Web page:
Summary: An unusual Aboriginal engraving site on a vertical rock surface, which includes a Baiame and Daramulan figure.

Not far from the Benowie Track is an unusual Aboriginal engraving site, with overlapping engravings carved on a rock surface. It was first described by R.H. Mathews in 1895: “The central figures of the group are suggestive of a woman with a child upon her lap. The larger figure has four longitudinal stripes on the body, a belt around the waist, a band across the thigh, and another on the arm; there is also what appears to be a head-dress. Beside this figure are a number of lines resembling those cut .upon the ground and upon trees, and known “yammunyamun” among some tribes. These lines terminate behind the nether part of the body in an object resembling a human foot. The smaller figure, which may be intended for a child, has also a belt around the waist, and the line forming the lower side of the arm is continued across the body; the only features shown are the eyes.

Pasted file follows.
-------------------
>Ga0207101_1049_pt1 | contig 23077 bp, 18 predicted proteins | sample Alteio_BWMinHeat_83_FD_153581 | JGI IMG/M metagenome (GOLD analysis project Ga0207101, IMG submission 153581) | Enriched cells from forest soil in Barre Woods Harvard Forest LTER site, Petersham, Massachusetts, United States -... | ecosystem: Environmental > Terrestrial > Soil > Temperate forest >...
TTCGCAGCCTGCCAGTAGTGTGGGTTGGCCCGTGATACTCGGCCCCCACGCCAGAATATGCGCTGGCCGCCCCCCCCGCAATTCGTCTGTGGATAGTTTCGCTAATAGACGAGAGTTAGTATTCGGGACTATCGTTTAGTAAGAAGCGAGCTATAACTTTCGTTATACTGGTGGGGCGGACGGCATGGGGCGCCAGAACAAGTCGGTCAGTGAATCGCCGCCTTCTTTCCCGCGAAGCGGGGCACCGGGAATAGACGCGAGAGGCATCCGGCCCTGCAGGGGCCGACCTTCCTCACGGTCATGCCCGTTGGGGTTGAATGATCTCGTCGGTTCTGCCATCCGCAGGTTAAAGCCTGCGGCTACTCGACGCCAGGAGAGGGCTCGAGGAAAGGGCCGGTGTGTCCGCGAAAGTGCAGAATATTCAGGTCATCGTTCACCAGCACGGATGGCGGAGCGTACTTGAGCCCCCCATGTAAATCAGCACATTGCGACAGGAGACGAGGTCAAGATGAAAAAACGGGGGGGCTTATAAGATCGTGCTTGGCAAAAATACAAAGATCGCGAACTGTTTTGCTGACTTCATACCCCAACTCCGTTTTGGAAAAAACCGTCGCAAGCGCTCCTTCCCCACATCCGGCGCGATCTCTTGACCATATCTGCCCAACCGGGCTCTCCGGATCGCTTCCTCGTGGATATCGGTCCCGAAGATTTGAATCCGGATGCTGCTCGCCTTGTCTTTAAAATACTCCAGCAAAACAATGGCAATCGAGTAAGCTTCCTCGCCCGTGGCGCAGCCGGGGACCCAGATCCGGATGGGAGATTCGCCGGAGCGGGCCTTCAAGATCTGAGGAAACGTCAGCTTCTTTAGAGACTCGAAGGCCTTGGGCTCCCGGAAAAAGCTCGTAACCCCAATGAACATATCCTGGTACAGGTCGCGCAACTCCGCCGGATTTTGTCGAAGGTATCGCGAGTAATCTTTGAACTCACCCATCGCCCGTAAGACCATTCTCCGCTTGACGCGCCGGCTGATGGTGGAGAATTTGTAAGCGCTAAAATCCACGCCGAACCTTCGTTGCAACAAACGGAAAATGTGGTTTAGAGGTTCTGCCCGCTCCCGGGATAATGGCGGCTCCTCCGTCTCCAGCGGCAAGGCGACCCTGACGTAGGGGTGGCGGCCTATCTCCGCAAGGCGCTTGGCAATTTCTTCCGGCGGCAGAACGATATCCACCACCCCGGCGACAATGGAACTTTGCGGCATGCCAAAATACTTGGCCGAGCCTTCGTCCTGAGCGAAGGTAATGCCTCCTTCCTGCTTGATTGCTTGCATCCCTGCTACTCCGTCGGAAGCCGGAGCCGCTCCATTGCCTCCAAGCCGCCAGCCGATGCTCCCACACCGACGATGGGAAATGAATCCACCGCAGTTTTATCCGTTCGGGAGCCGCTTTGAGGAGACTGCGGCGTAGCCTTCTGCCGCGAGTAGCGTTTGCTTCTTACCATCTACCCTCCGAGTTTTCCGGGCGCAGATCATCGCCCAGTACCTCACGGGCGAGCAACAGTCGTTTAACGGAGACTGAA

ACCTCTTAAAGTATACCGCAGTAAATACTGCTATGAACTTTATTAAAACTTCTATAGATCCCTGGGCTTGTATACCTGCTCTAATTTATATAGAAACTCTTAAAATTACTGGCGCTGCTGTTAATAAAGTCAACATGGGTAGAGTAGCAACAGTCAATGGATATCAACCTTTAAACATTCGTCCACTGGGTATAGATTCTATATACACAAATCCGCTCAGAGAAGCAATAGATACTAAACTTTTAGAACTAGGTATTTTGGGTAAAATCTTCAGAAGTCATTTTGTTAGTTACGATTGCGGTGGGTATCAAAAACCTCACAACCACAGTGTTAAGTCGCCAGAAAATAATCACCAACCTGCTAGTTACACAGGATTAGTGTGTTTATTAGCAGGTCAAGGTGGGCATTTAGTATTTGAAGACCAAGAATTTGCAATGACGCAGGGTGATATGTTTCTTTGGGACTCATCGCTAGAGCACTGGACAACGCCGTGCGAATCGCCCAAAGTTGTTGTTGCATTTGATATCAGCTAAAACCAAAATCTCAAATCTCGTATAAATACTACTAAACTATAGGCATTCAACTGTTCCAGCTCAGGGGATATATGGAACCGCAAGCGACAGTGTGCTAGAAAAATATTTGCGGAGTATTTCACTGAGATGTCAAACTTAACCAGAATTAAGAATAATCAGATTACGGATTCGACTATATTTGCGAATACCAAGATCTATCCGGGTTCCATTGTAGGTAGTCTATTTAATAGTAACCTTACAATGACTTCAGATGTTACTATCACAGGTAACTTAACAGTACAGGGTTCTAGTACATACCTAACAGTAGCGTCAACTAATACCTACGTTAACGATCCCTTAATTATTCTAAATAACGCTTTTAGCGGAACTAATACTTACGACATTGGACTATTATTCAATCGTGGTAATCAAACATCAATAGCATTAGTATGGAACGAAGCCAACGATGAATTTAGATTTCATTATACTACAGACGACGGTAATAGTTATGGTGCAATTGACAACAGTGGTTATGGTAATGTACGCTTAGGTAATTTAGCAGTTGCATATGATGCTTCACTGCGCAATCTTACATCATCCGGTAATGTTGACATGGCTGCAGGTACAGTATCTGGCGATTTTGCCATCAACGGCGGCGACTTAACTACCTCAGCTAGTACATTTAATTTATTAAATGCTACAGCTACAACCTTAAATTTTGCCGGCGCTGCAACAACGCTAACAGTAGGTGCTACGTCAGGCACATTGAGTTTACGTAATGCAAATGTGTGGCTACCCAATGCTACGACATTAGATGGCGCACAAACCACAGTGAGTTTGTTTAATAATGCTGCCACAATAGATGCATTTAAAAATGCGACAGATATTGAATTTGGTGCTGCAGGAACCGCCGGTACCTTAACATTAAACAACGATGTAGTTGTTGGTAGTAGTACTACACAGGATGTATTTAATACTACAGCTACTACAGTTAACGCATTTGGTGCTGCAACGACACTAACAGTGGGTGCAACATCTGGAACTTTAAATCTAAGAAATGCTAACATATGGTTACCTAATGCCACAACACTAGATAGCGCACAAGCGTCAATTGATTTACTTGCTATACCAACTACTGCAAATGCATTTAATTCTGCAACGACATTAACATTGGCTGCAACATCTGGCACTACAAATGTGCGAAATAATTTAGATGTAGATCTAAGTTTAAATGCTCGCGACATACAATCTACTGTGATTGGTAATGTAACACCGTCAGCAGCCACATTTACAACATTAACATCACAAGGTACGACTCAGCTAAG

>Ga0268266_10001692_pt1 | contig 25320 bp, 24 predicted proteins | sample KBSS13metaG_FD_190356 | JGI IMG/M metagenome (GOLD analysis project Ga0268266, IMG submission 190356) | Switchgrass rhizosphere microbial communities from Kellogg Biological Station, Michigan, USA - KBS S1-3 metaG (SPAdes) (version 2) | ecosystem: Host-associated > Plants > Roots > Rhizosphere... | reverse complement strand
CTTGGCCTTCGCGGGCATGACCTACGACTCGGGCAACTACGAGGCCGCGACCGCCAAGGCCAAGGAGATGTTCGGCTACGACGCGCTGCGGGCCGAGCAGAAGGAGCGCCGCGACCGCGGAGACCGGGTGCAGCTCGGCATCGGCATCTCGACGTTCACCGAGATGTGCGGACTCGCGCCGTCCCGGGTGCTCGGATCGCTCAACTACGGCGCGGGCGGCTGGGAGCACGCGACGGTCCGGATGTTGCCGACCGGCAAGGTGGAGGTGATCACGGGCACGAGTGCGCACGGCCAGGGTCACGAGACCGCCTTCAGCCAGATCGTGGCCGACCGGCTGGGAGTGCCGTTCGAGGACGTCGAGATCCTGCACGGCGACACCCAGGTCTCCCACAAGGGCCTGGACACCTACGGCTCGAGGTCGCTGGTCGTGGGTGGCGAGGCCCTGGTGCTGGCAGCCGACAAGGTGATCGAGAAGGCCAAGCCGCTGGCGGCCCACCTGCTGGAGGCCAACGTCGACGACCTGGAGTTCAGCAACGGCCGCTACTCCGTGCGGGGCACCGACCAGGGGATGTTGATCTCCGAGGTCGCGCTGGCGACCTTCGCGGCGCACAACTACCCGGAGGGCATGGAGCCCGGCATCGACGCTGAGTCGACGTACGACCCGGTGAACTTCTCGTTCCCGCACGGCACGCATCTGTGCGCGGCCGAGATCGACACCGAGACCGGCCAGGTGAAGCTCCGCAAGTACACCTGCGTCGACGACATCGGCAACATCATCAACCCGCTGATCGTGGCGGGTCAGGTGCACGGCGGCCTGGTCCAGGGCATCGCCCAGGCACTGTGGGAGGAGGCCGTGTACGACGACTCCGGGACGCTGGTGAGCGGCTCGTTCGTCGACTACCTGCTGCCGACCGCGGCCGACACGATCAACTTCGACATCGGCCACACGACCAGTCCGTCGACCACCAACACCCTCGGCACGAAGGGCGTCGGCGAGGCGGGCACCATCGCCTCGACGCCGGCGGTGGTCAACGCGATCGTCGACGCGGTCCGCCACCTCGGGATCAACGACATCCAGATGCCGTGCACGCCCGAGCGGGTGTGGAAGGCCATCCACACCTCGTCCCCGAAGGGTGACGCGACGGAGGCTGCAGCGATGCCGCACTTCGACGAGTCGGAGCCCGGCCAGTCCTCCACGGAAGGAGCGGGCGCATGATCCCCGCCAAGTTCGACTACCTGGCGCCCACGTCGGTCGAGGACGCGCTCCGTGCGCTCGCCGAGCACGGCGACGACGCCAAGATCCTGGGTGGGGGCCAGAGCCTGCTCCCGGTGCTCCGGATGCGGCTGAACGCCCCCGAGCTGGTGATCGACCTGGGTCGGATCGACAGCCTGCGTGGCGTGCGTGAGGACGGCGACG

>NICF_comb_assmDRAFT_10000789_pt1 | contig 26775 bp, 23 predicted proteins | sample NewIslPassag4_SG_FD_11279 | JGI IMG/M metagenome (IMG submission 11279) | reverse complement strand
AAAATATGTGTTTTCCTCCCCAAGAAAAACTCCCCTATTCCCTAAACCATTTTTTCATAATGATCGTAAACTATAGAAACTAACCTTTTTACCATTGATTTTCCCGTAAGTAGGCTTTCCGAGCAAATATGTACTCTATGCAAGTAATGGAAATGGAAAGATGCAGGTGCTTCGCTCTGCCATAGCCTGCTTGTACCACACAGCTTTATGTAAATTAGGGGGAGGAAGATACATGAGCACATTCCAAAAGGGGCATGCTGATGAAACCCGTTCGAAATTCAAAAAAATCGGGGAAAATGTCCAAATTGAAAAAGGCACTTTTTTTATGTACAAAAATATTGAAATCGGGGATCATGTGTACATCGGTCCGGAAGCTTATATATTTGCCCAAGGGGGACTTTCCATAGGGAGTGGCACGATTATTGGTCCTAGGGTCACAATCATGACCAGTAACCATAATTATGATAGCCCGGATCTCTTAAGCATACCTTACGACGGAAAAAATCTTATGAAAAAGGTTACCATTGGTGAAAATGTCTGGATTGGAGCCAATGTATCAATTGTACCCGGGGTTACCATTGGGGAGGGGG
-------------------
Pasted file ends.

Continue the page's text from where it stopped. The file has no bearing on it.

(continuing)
It’s difficult to determine the individual motifs as they are intertwined: Stegg & Campbell included this in their book as illustrating the challenges of interpreting Aboriginal rock engravings: “It also brings into discussion the problems of recording sites when one has preconceived ideas about the subject-matter, or indeed when one has no idea of the subject matter“. The figures (arguably) include a Baiame figure, and a seated Daramulum figure with an infant or small child on his lap, and a koala.

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Berowra Heights Circuit | Hiking the World · August 23, 2021 at 6:23 pm

[…] before the carpark (at the end of Kirkpatrick Way) is an unusual Aboriginal engraving site, which is on a vertical rock surface. While it’s close to the path, I would have walked past […]

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Aboriginal Sites by National Park

Over 40 sites have been recorded within the park; many were located along the river bank and were flooded by the building of the weir in 1938.
Red Hands Cave, Glenbrook (Blue Mountains)
The Blue Mountains National Park (and surrounding areas along the Great Western Highway) is thought to have over a thousand indigenous heritage sites, although much of the park has not been comprehensively surveyed. The Aboriginal rock sites in the Blue Mountains include grinding grooves, stensils, drawing and rock carvings.